Support: Motivating, encouraging, accessible and straightforward.

2: Acquisition

Through content, people get to know your firm, like and trust you. We then need to develop and deepen the relationship by providing content they want to pay for and continue to engage with. We need to turn your brand into a business.

The content we deliver at this stage in your business development needs, again, to match the consumer’s journey. It should be:

Simple: Easy to understand, achievable, straightforward

Convenient: Consumers should be able to see that they can fit this program into their lives. This is something they can fit into their daily routine.

Relevant: This is something consumers can relate to. It’s attainable, it’s practical, it feels like something they can do.

Proven: This is something that is backed by evidence of success. There are advocates – happy clients who have had their lives transformed and who love the difference you offer.

3: Renewal and advocacy

We want people to keep going. We want them to become part of a community. We want them to become fans and advocates that share your message and the life-changes made with their own networks. And we want them to continue to pay to be part of that.

So, here’s where we deliver content that is:

Goal oriented: Content that helps them meet straightforward and achievable goals.

Results focused: Content that helps users feel they’ve achieved measurable results, that a tangible difference has been made.

Easy: Content that’s frictionless. You’re not going to send them gimmicky or obtuse pieces that they won’t understand, or have them jump through too many hoops (outside of exercise, that is.)

Supportive: Content that shows you’ve got their back. You’ve been there, you know what they’re going through and you’re there to ensure they stay on track with messaging that is lively, friendly, supportive, useful and inspiring.

 

The Final Take

Building your business along your customers’ wellness journey is an involved and intricate process, but this investment of time and money will allow you to define yourself, engage more deeply with your desired audiences, and ultimately, drive greater returns.

Looking for more specific recommendations for your brand? Send me an email here.

Non-Profit Content: Small Budgets, Big Impact

Non-Profit Content: Small Budgets, Big Impact

If any sector needs to maximize the value of content, it is the non-profit space. While operating on smaller budgets than their corporate counterparts, many non-profit organizations regularly produce content, ranging from blogs to mailers to print magazines.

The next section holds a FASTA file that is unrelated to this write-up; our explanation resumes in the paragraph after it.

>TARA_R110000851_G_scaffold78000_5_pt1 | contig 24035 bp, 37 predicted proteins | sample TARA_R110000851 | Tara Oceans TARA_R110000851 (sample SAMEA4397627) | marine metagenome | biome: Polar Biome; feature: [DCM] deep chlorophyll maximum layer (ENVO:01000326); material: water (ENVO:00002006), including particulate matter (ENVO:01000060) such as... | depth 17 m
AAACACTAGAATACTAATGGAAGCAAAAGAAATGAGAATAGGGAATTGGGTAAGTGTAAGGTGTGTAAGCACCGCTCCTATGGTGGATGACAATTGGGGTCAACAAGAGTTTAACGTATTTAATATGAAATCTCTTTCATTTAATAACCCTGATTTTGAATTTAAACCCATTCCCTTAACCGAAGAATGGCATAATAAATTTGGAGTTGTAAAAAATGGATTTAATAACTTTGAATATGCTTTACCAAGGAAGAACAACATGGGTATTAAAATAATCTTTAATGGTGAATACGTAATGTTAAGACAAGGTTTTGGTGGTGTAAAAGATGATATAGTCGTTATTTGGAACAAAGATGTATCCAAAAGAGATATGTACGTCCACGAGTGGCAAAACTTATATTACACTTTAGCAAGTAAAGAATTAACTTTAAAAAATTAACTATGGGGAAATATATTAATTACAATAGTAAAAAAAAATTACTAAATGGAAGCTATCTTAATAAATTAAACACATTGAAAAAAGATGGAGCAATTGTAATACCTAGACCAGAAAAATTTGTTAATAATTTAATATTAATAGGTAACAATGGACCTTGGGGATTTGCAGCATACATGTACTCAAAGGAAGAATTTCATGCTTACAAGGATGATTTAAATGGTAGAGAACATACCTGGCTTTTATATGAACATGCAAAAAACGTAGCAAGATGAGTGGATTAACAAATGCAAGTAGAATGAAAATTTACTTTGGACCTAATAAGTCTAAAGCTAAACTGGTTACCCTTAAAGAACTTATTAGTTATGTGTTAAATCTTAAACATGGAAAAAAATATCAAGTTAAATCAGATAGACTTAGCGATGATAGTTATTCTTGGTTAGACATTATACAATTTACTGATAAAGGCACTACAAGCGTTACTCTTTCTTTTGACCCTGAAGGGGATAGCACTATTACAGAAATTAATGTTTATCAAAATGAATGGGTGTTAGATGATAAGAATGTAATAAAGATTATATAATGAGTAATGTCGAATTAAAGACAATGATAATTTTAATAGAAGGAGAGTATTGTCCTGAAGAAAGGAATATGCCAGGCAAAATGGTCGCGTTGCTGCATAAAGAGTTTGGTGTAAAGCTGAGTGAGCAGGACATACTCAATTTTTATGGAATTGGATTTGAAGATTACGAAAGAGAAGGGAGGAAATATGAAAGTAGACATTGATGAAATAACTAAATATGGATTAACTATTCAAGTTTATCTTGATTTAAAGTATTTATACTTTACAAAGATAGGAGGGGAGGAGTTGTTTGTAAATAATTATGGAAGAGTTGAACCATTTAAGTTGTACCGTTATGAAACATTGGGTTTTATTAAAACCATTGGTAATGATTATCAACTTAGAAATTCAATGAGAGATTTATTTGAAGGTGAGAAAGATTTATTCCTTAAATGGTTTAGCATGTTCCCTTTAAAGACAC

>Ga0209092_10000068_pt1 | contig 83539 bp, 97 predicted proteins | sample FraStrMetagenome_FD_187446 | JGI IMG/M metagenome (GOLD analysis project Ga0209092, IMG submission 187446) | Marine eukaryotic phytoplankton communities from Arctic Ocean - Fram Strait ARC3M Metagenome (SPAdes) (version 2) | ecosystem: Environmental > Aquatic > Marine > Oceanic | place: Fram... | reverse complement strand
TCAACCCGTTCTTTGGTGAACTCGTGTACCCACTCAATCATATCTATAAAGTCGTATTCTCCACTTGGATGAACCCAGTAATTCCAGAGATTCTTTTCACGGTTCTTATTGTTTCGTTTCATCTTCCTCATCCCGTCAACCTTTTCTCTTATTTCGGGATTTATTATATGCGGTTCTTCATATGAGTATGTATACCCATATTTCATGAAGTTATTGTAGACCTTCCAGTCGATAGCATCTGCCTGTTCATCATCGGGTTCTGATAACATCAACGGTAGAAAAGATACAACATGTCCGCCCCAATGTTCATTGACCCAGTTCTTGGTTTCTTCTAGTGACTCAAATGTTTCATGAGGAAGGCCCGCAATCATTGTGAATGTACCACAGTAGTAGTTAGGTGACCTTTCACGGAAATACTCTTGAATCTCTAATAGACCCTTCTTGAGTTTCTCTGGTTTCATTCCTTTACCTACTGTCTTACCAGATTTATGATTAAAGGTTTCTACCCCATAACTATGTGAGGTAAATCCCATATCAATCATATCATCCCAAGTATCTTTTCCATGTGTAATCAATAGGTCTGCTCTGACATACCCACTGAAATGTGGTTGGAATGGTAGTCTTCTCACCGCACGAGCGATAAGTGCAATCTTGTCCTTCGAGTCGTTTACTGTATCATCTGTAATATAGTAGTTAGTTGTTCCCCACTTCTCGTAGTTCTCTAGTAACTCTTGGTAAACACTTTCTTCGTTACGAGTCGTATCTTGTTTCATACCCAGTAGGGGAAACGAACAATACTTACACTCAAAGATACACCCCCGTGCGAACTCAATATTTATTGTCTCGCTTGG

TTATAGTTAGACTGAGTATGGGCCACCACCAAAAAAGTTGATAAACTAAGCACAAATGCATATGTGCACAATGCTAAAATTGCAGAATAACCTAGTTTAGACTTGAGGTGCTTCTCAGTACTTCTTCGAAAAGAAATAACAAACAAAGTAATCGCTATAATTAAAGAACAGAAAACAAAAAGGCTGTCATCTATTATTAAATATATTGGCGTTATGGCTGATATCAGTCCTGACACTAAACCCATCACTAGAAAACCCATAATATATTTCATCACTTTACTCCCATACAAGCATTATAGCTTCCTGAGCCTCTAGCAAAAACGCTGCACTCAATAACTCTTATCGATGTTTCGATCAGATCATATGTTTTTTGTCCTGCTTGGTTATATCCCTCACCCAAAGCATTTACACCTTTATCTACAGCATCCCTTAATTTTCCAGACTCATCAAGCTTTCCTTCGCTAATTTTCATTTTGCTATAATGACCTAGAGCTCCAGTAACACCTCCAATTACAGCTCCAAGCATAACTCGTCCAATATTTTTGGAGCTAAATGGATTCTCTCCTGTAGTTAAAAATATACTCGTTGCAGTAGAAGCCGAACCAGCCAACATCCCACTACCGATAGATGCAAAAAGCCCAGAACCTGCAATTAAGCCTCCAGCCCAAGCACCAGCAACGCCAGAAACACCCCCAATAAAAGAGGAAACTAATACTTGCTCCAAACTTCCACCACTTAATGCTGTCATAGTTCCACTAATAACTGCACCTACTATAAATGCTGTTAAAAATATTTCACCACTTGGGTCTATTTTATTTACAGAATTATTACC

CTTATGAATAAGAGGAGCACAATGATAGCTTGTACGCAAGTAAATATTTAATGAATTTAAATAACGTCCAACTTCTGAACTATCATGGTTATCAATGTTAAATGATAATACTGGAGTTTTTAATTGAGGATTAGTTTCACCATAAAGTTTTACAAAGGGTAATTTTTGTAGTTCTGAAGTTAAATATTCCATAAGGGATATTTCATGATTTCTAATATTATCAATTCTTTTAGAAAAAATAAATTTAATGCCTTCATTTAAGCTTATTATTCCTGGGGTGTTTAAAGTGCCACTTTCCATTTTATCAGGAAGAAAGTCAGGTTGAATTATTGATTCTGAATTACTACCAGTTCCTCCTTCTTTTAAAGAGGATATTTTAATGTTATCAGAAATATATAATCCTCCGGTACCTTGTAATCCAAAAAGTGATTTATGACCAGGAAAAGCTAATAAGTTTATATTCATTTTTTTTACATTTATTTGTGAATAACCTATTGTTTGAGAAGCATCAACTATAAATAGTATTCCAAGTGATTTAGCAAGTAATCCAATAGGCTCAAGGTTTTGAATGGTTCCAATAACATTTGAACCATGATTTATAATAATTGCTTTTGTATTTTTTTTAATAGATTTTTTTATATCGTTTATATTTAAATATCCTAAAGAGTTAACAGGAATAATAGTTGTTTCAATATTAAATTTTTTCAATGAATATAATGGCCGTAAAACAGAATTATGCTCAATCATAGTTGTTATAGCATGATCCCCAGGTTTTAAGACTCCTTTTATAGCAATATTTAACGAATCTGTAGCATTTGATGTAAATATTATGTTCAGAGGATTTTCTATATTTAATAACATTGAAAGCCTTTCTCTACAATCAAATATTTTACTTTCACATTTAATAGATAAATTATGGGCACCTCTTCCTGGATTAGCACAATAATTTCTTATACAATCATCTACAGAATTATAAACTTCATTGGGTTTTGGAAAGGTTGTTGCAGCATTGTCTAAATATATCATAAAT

So non-profits clearly recognize the power of reaching audiences at the right time and place to encourage engagement and ultimately drive donation. Nonetheless, some remain understandably wary of oversaturating their audience. Especially when it comes to asking for donations—a simple increase in the number of calls-to-donate is rarely the best approach. But non-profits can take this best practice too far. Overcorrecting—too many content pieces with too few direct calls to action—is rarely a formula for success either. As usual, the best approach lies somewhere in the middle. Instead of overly focusing on the frequency of these asks, non-profit marketers should strive to have their calls for donations work as hard as possible.

And just how can marketers make this content work harder? One key to success is creating unique asks. I recently received an excellent mailer from Memorial Sloan Kettering hospital soliciting donations for a new type of research. A fresh, crisp piece neatly informed the reader of an innovative therapy. But what stuck with me was the flexibility of their ask for donations: They offered three separate ways to give to MSK (pictured below, left). Importantly, they also underscored the ease of giving by emphasizing that only three steps were involved (pictured below, right). Altogether, it was a far more comprehensive approach than an italicized “Please consider a gift to MSK” at the end of a piece.

 

 

 

 

 

 

(Source: Memorial Sloan Kettering)

Small steps in this direction can also make a sizeable impact. The article below, from St. Jude Children’s Hospital, pushes a different and unique way to make a gift: through a charitable gift annuity. As part of a seasonal magazine in which many articles drive towards a donation, this request similarly adds an air of flexibility to readers’ donation options.

(Source: St. Jude’s Children’s Hospital)